A. Definitely not the world's first and I will arm wrestle anyone that thinks otherwise. B. My job is still cooler. -UA
While one newspaper in California has made so much money selling ads to medical marijuana pharmacies that they’ve expanded circulation into new regions and hired three new full time staff, it’s a newspaper in Denver that has hired the world’s first full-time pot critic.
The critic, who works for the Denver “Westward,” remains anonymous—not because what he’s doing is illegal, but because, like any good restaurant critic, his ability to offer objective criticism on marijuana depends on pot pharmacies not giving him any special treatment. The good stuff, so to speak.
And by all means, the pot critic does seem to take his job seriously. “Yeah, I smoke weed,” he says, “but it’s still a job. I still have to write, and I still have to make deadlines.”
Aside from describing the actual pot and its high, part of the man’s mission is to guide readers to the best pharmacy experiences. Praise for the “sticky sweet of Tangerine Haze” is interspersed with ruminations like, “If I feel icky in a place, my Grandma is probably going to feel icky there. You know?”
He then quickly adds, “Not that my grandma smokes herb.”
We hear complex arguments about how legalizing marijuana will boost the economy. Boring statistics and law enforcement metrics aside, this guy is evidence that even marginal legalization has just created at least one brand new job. Never before have high schoolers been able to say, “I want to be a pot critic when I grow up.”
Check out the guided tour below, from The Daily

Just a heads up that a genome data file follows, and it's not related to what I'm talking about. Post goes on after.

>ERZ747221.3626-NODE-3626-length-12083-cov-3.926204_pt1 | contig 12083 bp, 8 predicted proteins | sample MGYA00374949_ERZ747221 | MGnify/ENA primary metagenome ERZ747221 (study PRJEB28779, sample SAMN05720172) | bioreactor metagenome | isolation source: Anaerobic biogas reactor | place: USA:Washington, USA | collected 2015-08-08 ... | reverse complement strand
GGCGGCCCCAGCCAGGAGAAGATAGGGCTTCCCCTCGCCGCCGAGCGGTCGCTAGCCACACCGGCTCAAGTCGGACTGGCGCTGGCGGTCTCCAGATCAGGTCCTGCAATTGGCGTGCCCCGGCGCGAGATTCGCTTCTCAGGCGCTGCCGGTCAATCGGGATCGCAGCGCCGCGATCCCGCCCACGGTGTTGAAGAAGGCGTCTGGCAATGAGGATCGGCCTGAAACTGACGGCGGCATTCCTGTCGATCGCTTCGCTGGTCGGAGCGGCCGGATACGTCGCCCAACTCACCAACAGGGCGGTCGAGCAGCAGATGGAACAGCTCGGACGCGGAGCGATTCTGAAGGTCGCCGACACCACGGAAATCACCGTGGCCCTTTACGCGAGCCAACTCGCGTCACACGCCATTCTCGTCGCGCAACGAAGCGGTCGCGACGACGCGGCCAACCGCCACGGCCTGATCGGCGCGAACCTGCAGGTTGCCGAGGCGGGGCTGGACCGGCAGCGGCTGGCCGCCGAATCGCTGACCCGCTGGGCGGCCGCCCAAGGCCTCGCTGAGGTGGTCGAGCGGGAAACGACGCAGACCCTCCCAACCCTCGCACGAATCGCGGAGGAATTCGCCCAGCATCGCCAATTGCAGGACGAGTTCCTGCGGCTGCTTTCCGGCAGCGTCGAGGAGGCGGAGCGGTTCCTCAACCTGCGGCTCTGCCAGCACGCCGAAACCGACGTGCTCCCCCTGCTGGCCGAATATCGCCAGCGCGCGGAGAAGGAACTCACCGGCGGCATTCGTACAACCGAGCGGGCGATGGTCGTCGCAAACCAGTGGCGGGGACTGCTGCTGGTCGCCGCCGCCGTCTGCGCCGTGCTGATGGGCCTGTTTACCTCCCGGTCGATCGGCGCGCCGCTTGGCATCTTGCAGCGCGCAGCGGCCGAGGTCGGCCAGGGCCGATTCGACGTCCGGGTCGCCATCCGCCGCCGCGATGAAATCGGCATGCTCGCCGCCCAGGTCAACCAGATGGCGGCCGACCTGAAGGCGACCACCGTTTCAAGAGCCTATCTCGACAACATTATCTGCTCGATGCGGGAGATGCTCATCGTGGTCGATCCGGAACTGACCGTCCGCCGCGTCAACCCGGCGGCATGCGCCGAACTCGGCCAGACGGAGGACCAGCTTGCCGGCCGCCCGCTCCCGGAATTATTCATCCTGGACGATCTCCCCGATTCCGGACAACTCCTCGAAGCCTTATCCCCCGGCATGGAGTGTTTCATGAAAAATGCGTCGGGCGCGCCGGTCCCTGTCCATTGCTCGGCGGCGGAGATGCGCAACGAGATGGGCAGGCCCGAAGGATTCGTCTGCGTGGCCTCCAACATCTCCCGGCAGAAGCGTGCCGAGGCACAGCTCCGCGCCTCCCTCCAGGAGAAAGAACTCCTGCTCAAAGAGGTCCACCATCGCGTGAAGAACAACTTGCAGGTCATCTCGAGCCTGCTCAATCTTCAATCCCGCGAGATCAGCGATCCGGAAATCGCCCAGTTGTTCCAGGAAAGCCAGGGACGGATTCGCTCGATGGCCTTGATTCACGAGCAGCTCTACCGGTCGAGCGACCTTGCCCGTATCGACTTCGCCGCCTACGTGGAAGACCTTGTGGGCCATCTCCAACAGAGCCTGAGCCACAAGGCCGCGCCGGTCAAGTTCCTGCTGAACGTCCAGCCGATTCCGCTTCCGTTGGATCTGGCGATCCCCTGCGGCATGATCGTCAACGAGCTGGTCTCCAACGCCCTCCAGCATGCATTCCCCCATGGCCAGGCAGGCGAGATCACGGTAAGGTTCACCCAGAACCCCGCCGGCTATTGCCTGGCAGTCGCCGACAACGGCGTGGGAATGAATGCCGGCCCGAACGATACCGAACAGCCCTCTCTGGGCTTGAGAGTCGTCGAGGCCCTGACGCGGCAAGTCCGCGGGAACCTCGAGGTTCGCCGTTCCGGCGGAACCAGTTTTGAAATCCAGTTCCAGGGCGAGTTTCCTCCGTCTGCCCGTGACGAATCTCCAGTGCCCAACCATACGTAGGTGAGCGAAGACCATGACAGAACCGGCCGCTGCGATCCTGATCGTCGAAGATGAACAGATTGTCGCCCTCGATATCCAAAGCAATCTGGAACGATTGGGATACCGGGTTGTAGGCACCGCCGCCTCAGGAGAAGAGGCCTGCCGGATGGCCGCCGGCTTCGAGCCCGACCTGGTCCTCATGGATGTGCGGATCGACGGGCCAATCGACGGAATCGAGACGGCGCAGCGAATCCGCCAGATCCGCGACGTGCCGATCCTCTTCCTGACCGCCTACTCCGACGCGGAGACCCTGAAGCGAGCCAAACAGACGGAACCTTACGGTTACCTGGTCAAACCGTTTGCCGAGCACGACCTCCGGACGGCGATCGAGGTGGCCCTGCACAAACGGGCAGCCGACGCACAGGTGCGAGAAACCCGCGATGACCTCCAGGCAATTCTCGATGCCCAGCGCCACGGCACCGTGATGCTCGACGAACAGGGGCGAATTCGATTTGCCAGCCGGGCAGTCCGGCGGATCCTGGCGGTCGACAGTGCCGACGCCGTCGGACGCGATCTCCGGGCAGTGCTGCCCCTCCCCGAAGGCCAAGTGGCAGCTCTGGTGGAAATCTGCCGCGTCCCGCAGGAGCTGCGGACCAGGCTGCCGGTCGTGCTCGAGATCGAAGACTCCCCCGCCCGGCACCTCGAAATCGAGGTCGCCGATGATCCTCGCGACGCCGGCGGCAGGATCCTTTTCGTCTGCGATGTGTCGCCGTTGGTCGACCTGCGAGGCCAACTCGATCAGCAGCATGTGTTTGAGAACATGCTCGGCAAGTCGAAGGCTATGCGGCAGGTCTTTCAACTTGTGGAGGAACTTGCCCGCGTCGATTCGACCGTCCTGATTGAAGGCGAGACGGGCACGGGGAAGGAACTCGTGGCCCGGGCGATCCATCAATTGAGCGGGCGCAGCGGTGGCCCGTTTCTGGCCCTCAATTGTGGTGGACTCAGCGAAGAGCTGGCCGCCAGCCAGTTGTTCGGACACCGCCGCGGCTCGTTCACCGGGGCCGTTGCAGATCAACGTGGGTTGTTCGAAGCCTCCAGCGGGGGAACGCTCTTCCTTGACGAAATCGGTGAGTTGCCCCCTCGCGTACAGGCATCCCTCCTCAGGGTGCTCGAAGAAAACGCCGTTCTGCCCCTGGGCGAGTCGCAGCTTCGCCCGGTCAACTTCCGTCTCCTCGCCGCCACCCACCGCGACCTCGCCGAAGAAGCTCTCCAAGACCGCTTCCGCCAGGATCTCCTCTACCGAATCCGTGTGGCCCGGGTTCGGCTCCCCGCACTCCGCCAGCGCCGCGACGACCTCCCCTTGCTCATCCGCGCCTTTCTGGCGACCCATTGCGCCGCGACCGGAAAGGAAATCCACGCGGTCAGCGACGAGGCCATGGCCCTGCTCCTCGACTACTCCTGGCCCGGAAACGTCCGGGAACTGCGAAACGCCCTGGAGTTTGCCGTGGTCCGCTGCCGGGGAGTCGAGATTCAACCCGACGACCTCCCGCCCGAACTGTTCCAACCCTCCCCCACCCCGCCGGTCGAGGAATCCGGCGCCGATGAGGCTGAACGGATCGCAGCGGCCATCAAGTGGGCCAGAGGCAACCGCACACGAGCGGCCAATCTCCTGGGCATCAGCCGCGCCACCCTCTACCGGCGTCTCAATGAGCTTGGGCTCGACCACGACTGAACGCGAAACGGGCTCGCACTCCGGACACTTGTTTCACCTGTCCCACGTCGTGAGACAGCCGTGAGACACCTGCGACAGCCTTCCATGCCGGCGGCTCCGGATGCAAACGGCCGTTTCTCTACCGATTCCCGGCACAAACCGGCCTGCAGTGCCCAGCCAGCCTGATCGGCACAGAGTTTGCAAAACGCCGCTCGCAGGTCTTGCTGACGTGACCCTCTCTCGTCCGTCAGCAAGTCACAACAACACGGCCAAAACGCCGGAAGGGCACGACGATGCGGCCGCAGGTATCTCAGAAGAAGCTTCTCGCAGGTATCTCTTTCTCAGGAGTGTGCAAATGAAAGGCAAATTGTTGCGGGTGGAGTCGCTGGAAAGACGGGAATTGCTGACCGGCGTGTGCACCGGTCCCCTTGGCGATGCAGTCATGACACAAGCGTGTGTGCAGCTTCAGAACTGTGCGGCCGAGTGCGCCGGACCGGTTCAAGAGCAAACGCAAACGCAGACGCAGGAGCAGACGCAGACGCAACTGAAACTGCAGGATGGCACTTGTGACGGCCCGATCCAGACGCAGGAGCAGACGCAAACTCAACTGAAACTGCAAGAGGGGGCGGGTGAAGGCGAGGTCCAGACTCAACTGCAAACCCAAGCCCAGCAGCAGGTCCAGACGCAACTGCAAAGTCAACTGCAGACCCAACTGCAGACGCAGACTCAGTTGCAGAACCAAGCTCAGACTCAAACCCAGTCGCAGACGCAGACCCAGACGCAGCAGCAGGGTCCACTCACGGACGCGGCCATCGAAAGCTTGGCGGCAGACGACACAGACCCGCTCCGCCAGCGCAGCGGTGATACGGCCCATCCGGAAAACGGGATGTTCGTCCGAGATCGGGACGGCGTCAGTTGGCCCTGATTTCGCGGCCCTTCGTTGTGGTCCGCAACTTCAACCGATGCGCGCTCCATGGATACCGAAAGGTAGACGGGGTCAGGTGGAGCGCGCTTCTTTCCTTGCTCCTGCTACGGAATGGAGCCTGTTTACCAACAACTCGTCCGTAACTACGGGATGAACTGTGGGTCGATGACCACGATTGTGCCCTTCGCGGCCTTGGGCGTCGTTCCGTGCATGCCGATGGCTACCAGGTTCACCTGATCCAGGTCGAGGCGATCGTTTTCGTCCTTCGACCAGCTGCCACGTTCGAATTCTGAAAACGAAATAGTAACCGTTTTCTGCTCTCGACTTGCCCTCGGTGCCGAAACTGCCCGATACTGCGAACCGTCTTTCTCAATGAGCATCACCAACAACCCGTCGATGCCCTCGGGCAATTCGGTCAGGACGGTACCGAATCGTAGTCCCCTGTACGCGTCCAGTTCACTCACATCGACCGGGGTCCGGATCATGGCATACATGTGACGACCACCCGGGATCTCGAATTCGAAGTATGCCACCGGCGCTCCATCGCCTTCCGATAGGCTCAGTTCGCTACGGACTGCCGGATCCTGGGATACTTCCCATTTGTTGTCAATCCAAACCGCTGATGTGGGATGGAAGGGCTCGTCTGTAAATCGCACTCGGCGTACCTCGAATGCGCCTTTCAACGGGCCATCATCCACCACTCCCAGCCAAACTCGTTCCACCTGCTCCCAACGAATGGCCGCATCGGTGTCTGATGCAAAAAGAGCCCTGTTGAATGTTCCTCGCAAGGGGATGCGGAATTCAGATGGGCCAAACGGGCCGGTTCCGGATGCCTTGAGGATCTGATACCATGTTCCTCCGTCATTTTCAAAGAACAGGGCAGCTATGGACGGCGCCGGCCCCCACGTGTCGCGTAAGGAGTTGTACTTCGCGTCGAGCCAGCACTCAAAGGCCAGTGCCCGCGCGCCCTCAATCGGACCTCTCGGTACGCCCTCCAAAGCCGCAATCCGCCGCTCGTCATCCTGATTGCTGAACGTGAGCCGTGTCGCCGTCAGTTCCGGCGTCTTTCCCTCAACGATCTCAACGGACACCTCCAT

Colorado medical-marijuana bill draws U.S. attorney's warning
As long as you don't think about it at all, their stance seems to make sense. -UA
By Felisa Cardona
The Denver Post
U.S. Attorney John Walsh's letter was sent to Colorado Attorney General John Suthers in response to his request for clarification on how federal treatment of medical marijuana use may conflict with pending legislation now under consideration in House Bill 1043.
"The Department of Justice remains firmly committed to enforcing the federal law and the Controlled Substances Act in all states," Walsh wrote. "Thus, if the provisions of H.B. 1043 are enacted and become law, the Department will continue to carefully consider all appropriate civil and criminal legal remedies to prevent manufacture and distribution of marijuana and other associated violations."
Sen. Pat Steadman, D-Denver, a sponsor of the bill, said that in his mind the letter only further muddies the federal Department of Justice's stance on medical marijuana rather than providing clarification.
"We have had mixed messages from the federal government on this," Steadman said. "I think this casts a big shadow upon this industry in Colorado. It does cause some uncertainty and trepidation."
Possession and sale of marijuana are illegal under federal law. But several states, including Colorado, allow the use of small amounts of marijuana for medical purposes.
Feds' two key concerns